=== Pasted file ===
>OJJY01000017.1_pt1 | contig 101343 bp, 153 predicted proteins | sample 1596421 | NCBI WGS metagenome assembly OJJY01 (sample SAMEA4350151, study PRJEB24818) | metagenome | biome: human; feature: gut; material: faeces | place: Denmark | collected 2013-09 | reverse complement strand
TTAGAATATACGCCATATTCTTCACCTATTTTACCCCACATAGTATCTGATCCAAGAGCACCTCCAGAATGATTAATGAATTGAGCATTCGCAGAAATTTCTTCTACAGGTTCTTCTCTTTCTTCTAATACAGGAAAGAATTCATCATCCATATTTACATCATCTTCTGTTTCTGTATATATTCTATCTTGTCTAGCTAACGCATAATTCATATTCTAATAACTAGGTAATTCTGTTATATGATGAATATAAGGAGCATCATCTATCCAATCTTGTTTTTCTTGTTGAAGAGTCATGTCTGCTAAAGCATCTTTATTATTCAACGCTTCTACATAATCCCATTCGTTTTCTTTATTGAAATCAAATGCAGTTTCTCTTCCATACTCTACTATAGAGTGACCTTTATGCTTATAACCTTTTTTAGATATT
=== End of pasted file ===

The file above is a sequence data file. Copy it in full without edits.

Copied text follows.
>OJJY01000017.1_pt1 | contig 101343 bp, 153 predicted proteins | sample 1596421 | NCBI WGS metagenome assembly OJJY01 (sample SAMEA4350151, study PRJEB24818) | metagenome | biome: human; feature: gut; material: faeces | place: Denmark | collected 2013-09 | reverse complement strand
TTAGAATATACGCCATATTCTTCACCTATTTTACCCCACATAGTATCTGATCCAAGAGCACCTCCAGAATGATTAATGAATTGAGCATTCGCAGAAATTTCTTCTACAGGTTCTTCTCTTTCTTCTAATACAGGAAAGAATTCATCATCCATATTTACATCATCTTCTGTTTCTGTATATATTCTATCTTGTCTAGCTAACGCATAATTCATATTCTAATAACTAGGTAATTCTGTTATATGATGAATATAAGGAGCATCATCTATCCAATCTTGTTTTTCTTGTTGAAGAGTCATGTCTGCTAAAGCATCTTTATTATTCAACGCTTCTACATAATCCCATTCGTTTTCTTTATTGAAATCAAATGCAGTTTCTCTTCCATACTCTACTATAGAGTGACCTTTATGCTTATAACCTTTTTTAGATATT